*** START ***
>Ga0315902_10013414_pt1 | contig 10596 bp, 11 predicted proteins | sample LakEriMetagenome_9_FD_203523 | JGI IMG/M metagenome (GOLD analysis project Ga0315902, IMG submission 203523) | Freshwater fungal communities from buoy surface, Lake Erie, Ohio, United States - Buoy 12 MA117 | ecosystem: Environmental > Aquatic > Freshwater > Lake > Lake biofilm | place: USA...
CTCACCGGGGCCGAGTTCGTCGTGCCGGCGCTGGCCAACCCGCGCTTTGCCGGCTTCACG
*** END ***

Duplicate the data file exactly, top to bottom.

>Ga0315902_10013414_pt1 | contig 10596 bp, 11 predicted proteins | sample LakEriMetagenome_9_FD_203523 | JGI IMG/M metagenome (GOLD analysis project Ga0315902, IMG submission 203523) | Freshwater fungal communities from buoy surface, Lake Erie, Ohio, United States - Buoy 12 MA117 | ecosystem: Environmental > Aquatic > Freshwater > Lake > Lake biofilm | place: USA...
CTCACCGGGGCCGAGTTCGTCGTGCCGGCGCTGGCCAACCCGCGCTTTGCCGGCTTCACG